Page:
2

The server is running Linux Debian Stretch (9, testing).

I have installed tor as follows:

  1. I created APT file for Tor:

    sudo nano /etc/apt/sources.list.d/tor.list
    
  2. I entered these lines:

    deb http://deb.torproject.org/torproject.org stretch main
    deb-src http://deb.torproject.org/torproject.org stretch main
    
  3. I imported the GPG key for Tor:

    gpg --keyserver keys.gnupg.net --recv A3C4F0F979CAA22CDBA8F512EE8CBC9E886DDD89
    gpg --export A3C4F0F979CAA22CDBA8F512EE8CBC9E886DDD89 | sudo apt-key add -
    
  4. I installed Tor and Arm as follows:

    sudo apt-get update && sudo apt-get install tor deb.torproject.org-keyring tor-arm
    
  5. I stopped the Tor service:

    sudo service tor stop
    
  6. I edited the config file:

    sudo nano /etc/tor/torrc
    
  7. I have not uncommented anything and just added these lines:

    ORPort       XXXXX
    DirPort      YYYYY
    SOCKSPort    0
    RunAsDaemon  0
    ExitPolicy   reject  *:*
    ExitPolicy   reject6 *:*
    Nickname     myNick
    ContactInfo  myContact
    
  8. I punched holes in my firewall:

    sudo iptables -A INPUT -p tcp -m tcp --dport XXXXX -j ACCEPT`
    sudo iptables -A INPUT -p tcp -m tcp --dport YYYYY -j ACCEPT`
    
  9. I forwarded these ports onto the server in my router.

  10. And finally started the Tor service:

    service tor start
    

Questions:

  1. Did I install it correctly?

  2. If not, what steps did I do wrong?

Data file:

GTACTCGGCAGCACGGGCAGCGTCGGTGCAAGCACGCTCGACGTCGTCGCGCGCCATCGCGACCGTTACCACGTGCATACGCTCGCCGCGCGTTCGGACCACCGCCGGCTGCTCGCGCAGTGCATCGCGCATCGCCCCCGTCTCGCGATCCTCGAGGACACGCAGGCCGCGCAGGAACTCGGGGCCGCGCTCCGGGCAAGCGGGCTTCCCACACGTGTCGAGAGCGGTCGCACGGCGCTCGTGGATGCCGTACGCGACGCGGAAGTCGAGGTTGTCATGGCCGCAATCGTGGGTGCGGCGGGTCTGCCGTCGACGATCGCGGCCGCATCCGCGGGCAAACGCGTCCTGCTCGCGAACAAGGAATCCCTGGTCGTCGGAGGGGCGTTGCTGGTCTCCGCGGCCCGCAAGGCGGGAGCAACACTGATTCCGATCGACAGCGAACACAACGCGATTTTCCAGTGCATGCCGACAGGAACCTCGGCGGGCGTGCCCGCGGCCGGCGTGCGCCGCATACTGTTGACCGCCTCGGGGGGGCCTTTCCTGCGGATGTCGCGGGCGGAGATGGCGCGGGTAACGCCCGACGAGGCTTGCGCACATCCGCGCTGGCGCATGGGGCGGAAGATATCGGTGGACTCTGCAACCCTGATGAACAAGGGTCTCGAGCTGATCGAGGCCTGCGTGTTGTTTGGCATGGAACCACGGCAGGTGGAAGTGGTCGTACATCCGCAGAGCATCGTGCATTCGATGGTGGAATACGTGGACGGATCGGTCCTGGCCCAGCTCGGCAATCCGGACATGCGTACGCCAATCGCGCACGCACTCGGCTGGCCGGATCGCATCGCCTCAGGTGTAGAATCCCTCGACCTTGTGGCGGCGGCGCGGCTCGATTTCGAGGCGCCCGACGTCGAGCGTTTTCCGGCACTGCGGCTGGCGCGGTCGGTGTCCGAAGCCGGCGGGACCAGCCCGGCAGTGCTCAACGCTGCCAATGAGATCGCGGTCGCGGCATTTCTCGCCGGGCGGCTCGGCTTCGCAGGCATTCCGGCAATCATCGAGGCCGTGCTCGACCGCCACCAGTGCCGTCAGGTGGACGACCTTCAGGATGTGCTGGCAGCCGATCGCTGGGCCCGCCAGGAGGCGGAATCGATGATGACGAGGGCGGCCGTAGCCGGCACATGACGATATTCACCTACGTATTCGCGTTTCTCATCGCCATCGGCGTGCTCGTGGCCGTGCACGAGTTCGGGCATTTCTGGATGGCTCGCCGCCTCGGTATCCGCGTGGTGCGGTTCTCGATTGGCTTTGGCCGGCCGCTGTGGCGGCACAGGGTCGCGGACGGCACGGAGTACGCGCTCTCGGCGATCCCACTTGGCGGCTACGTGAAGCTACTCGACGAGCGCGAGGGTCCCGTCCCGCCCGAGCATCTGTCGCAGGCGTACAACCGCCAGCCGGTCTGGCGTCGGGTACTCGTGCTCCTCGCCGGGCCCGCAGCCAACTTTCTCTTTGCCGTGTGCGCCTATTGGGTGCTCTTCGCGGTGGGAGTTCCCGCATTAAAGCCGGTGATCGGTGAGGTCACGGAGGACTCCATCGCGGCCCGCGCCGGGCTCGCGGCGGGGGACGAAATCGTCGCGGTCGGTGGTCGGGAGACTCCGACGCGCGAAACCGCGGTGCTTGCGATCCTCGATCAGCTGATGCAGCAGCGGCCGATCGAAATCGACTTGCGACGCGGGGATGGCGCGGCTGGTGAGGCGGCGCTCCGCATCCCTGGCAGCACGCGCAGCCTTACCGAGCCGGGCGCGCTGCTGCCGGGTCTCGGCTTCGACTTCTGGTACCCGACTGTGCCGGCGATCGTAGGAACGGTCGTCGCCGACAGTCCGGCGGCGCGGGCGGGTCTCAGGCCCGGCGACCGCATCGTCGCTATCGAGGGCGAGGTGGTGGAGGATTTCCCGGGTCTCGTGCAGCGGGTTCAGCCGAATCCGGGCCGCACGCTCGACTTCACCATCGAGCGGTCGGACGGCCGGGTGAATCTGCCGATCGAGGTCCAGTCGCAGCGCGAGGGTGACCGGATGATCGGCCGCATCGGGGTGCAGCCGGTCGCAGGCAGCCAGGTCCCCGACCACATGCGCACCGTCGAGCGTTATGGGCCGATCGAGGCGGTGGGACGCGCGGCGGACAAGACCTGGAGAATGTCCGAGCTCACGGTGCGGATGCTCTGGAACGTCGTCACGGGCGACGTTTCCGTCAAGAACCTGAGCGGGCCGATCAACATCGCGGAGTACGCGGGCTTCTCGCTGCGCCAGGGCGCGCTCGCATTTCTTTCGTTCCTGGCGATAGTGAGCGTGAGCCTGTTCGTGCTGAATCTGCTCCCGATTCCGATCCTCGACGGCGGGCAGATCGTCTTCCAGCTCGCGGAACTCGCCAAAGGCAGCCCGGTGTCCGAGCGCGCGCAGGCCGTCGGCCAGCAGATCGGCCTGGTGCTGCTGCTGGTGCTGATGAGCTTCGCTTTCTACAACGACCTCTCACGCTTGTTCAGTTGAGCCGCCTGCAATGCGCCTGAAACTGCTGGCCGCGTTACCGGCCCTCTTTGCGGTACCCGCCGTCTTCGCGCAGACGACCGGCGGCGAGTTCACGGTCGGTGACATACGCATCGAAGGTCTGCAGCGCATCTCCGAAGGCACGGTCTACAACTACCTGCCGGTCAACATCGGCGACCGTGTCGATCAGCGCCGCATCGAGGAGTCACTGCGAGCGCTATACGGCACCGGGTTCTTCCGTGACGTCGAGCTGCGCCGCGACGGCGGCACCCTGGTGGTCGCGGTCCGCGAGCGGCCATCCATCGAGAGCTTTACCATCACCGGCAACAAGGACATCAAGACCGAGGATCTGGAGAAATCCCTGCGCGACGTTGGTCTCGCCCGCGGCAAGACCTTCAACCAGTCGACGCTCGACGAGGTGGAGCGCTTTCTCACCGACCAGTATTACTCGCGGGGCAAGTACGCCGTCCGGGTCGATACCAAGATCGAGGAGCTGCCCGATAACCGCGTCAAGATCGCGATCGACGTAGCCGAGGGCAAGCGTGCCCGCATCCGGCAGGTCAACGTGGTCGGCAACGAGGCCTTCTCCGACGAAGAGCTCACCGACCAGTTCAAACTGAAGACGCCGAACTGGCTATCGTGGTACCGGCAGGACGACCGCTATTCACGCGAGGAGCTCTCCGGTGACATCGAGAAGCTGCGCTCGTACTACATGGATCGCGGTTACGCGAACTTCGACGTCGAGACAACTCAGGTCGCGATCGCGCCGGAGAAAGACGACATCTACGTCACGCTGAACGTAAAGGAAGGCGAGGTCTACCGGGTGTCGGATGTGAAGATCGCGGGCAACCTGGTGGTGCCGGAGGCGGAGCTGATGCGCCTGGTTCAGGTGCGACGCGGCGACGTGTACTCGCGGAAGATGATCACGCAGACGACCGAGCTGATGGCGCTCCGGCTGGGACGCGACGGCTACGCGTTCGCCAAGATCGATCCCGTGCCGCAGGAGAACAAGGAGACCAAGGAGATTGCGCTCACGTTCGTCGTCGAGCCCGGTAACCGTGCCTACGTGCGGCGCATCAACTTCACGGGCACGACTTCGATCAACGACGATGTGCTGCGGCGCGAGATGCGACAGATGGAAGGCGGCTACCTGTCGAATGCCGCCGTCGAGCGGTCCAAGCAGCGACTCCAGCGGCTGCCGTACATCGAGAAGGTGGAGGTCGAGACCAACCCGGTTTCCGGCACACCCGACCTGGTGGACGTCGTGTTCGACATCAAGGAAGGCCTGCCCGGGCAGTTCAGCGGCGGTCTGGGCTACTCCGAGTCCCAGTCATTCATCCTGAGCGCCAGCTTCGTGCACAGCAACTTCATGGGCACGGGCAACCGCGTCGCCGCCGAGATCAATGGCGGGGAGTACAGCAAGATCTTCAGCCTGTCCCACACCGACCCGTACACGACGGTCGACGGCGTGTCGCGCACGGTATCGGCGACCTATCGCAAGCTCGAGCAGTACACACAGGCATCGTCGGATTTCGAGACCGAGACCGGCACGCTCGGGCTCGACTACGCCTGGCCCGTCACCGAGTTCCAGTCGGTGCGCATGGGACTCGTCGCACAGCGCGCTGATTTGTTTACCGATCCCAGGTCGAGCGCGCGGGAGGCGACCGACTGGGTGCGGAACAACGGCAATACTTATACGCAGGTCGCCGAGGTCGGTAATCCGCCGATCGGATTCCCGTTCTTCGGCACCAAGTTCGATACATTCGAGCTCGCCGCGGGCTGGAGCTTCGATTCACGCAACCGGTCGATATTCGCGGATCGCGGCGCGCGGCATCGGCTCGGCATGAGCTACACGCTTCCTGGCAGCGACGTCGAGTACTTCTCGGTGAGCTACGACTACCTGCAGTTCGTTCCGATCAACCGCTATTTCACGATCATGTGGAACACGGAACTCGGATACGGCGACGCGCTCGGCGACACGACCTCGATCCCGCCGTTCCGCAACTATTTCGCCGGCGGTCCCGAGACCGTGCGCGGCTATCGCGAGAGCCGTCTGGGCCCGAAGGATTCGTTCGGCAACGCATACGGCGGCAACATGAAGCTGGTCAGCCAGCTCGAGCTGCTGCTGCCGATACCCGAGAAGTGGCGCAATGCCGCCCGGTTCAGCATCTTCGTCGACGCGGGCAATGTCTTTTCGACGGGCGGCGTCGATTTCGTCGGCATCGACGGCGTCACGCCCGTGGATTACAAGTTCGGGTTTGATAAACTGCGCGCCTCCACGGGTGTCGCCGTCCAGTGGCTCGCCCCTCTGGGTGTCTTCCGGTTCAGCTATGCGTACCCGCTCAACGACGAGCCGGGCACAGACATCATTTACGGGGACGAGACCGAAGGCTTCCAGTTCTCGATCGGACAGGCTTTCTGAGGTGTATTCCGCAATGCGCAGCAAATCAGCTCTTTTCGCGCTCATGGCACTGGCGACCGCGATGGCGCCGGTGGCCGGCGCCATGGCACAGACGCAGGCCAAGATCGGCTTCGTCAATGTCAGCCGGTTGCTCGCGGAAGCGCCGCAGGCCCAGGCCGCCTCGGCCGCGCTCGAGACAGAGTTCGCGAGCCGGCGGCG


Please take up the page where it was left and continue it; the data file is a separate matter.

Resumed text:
3. If I did install it alright, is there any further configuration I need to do?

  4. How do I check I am part of the network?

  5. Do I need to register on Atlas or somewhere else?

4

This sounds like a general monitoring question. To figure out if everything is running smoothly you should take a look at the tor log:

tail -f /var/log/tor/log

If Tor is succesfully running as a relay and all configured ports are reachable you will find this message:

[notice] Self-testing indicates your DirPort is reachable from the outside. Excellent.

This is taken from the official docs.

If you see this message, you should show up after some hours on Atlas, so there's no need to register you relay there.

For general monitoring you should use arm which you can install via:

sudo apt-get install tor-arm

and start it with the user Tor is running as:

sudo -u debian-tor arm

In there you'll see all the established connections on the 2nd page.

1

The torrc and other settings look correct. (the ExitPolicy asterisks got turned into syntax to make the : italic though :P)

If all went well, then you should publish your relay details to the directory authorities, who will then vote you into the consensus. The consensus is republished every hour. So you should appear in it.

An easy way to test that it's reachable is to use openssl to connect to the ORPort and see if you get a TLS handshake out of it, e.g. openssl s_client -connect $YOUR_IP:$YOUR_ORPORT. If it manages to perform the handshake then you just need to wait for the new consensus to get published, Atlas uses the consensus so you don't need to register, it's done when you start your relay. Further configuration options might be related to any bandwidth restrictions you have, otherwise a good resource to know what will be happening to your relay over the new few weeks is this blog post: https://blog.torproject.org/blog/lifecycle-of-a-new-relay

P.S. thanks for running a relay!

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